As per the bond introduced by the Tamil Nadu, a candidate opting for courses at medical colleges is liable to execute a Bond for serving a period of 10 years and failure to abide it would entail a penalty of Rs.2 crore.
According to the bond conditions of other states, a doctor is supposed to serve for a period of 3 years in the rural and difficult areas, where there is no basis facility provided to practice.
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On the plea by doctors, the Supreme Court on Tuesday issued a notice to the centre, Medical Council of India and others, challenging the mandatory service bond or penalty introduced by the state governments for pursuing super specialty courses.
A bench of Justices S A Bobde and L Nageswara Rao admitted the petition filed by over 100 PG doctors along with “Association of Medical Super Specialty Aspirants & Residents” for consideration as they allege that such conditions were strict, unreasonable, harsh and cruel.
Senior advocate Amrendra Sharan, appearing for the doctors, said several states have introduced a bond system at the time of admission under which an aspirant has to remain in service for 10 years and if they break the bond, they have to pay Rs. 2 crore as penalty.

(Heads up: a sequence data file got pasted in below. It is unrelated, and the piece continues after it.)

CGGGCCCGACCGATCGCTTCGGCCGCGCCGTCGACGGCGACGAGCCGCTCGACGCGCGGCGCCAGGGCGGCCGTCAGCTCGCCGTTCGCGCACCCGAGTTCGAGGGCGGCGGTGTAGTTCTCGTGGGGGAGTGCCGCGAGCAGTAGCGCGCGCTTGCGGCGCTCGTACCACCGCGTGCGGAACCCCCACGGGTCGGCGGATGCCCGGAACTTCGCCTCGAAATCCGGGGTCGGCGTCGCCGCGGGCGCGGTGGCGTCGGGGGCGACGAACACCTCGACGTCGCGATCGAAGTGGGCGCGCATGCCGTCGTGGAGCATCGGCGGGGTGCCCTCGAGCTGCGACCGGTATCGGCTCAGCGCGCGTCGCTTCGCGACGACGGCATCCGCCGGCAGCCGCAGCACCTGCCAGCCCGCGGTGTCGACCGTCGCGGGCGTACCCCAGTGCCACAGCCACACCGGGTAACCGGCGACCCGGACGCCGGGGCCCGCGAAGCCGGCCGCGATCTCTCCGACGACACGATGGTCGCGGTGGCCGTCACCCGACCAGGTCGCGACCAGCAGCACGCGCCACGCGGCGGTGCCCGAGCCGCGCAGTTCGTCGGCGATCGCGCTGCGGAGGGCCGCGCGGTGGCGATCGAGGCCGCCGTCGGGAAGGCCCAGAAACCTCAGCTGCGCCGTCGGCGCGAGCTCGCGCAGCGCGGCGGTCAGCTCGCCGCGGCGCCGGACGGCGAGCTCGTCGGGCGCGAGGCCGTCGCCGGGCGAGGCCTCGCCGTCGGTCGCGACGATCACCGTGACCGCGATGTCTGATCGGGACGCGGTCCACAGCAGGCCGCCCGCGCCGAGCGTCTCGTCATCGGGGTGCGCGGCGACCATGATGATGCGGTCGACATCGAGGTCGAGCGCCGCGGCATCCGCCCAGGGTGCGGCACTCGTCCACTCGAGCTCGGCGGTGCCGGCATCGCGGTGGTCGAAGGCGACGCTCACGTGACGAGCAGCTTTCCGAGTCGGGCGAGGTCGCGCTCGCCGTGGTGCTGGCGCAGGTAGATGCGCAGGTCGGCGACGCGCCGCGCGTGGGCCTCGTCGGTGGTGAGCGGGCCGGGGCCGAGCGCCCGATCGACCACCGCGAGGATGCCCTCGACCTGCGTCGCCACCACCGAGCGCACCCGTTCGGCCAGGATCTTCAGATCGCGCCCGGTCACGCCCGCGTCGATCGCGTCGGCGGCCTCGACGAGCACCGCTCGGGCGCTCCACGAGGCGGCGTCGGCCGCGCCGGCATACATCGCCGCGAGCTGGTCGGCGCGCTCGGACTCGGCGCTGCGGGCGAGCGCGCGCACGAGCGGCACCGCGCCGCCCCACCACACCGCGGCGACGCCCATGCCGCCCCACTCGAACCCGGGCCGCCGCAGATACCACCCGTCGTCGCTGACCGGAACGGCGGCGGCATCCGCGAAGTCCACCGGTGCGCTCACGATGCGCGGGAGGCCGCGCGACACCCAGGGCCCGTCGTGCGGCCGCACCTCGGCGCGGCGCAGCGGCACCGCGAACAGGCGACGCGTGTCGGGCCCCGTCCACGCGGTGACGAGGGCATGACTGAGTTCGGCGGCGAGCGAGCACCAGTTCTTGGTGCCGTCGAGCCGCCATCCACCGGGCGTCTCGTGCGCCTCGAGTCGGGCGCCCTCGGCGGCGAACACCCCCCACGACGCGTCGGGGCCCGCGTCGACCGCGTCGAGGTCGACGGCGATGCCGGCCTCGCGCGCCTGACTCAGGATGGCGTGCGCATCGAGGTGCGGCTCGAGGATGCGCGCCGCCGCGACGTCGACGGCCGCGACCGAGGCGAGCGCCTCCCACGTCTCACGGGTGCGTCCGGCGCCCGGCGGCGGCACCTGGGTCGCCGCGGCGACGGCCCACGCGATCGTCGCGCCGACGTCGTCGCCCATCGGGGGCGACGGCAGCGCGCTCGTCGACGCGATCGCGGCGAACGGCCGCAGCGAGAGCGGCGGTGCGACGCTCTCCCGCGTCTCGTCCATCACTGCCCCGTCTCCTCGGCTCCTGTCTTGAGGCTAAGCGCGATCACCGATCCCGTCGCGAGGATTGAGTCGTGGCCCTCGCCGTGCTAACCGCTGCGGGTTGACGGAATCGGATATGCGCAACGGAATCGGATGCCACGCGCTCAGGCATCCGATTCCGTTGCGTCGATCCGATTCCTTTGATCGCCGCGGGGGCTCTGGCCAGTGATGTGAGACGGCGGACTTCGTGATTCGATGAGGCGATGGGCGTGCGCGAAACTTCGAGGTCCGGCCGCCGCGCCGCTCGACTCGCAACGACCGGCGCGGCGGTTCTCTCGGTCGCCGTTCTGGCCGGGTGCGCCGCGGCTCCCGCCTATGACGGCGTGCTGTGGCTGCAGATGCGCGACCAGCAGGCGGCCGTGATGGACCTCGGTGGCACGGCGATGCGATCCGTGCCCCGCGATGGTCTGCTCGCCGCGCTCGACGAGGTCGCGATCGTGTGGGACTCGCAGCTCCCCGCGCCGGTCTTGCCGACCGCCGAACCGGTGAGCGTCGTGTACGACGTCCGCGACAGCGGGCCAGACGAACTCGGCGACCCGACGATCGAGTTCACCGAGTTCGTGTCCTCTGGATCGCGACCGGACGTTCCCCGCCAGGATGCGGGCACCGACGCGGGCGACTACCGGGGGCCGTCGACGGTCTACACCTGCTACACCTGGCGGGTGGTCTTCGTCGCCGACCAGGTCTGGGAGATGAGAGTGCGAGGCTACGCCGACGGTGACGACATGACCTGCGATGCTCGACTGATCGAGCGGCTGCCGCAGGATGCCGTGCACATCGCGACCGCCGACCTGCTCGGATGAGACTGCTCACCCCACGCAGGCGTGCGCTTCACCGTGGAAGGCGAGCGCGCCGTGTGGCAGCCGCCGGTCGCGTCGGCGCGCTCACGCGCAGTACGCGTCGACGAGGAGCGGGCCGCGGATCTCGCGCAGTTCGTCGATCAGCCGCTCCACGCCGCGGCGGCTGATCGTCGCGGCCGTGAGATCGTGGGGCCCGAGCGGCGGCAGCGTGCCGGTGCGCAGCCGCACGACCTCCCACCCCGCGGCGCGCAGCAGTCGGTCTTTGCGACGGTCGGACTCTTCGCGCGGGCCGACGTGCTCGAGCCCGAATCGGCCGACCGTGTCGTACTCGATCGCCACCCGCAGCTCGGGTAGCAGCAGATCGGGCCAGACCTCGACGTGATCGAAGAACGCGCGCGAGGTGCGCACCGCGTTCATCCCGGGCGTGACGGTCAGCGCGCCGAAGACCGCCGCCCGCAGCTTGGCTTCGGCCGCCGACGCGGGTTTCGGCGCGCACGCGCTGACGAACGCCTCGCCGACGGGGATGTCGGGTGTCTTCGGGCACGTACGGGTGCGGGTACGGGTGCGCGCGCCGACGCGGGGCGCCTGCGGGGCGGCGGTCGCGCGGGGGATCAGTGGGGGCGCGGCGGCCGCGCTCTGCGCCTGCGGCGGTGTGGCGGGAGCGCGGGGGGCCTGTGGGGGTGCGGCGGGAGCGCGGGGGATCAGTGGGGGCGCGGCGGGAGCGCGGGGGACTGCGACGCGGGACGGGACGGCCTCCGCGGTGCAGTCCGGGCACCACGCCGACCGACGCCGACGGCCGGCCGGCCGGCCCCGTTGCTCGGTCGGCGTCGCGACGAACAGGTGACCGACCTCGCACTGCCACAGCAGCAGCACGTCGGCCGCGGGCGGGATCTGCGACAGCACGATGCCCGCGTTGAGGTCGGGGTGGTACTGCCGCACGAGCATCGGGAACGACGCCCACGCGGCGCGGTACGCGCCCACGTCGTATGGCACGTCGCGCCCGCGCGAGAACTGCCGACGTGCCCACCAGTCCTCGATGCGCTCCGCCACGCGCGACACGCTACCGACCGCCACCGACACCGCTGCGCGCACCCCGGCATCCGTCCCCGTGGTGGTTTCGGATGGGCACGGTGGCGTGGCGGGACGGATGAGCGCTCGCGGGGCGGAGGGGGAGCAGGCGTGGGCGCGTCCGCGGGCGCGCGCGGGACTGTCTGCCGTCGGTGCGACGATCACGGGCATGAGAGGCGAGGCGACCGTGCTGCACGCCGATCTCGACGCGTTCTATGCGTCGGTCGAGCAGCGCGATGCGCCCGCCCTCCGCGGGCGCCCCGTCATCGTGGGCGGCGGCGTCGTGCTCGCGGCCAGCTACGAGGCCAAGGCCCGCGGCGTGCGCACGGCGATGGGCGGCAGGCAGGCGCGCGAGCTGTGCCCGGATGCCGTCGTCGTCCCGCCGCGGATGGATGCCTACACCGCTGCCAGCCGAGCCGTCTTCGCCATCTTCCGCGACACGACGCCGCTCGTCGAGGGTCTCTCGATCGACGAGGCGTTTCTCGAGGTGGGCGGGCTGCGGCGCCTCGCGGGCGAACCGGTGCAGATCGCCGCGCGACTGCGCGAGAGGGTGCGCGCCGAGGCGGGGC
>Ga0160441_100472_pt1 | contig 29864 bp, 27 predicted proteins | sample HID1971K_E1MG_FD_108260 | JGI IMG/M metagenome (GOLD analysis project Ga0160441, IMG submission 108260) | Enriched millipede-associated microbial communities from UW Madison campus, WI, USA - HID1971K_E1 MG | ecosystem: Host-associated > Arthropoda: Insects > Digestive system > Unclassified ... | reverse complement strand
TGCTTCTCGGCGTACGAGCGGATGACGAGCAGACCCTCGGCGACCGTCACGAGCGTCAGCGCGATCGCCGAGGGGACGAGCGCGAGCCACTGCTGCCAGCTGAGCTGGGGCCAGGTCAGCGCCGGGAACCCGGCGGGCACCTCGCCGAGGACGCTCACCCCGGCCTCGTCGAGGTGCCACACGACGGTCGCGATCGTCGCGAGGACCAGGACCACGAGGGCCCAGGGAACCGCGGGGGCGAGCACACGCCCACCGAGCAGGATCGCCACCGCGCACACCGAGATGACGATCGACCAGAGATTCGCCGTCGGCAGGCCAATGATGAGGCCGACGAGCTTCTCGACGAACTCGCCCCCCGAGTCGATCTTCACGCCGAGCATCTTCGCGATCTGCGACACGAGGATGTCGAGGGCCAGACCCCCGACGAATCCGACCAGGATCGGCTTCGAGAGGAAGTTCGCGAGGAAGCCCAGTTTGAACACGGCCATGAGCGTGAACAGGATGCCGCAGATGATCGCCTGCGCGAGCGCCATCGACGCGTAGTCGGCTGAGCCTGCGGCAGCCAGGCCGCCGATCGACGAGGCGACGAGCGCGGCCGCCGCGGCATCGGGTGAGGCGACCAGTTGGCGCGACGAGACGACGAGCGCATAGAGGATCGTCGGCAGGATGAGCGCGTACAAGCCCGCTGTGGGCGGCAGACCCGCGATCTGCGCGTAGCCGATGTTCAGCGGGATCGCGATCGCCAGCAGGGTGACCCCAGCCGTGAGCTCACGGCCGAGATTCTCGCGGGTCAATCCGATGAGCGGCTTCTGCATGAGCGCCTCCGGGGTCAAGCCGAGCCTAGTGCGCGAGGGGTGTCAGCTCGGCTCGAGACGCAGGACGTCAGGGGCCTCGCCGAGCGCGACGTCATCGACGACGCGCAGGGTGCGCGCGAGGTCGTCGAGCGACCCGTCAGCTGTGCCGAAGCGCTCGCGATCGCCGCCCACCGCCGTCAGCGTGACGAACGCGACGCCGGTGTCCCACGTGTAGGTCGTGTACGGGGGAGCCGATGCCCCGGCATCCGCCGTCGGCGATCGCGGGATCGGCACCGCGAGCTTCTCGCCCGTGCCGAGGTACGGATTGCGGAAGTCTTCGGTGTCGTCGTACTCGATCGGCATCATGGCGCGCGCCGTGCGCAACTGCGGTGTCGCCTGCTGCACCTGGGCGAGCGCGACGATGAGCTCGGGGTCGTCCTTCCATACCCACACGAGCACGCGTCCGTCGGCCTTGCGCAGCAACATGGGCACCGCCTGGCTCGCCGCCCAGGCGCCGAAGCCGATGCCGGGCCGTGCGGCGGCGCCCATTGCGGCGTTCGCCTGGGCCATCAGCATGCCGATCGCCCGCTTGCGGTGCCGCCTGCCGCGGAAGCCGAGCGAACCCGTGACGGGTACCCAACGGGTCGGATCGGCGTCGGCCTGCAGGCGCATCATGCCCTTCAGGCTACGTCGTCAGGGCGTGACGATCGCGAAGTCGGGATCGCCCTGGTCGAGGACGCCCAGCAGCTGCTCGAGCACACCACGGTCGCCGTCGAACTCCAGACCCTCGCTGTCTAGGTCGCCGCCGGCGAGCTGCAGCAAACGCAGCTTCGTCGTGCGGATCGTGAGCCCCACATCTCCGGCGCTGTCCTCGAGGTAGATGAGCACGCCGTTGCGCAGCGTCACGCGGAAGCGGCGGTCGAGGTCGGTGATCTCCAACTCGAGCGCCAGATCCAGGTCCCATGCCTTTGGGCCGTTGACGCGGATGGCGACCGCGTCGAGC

He said that the bond system introduced by 12 states was in contravention to the apex court’s earlier verdict, which said that only merit should be the criteria for enrolment to the super specialty courses.
Calling the bond system as biased, Sharan said it went against the existing law and the court will have to decide the issue.
The bench said that it would look into the matter and sought responses from Centre, MCI and state governments.
The super specialty course aspirants had claimed that due to the bond conditions in various states, doctors have not joined the courses last year, entailing a huge loss to the public asset.
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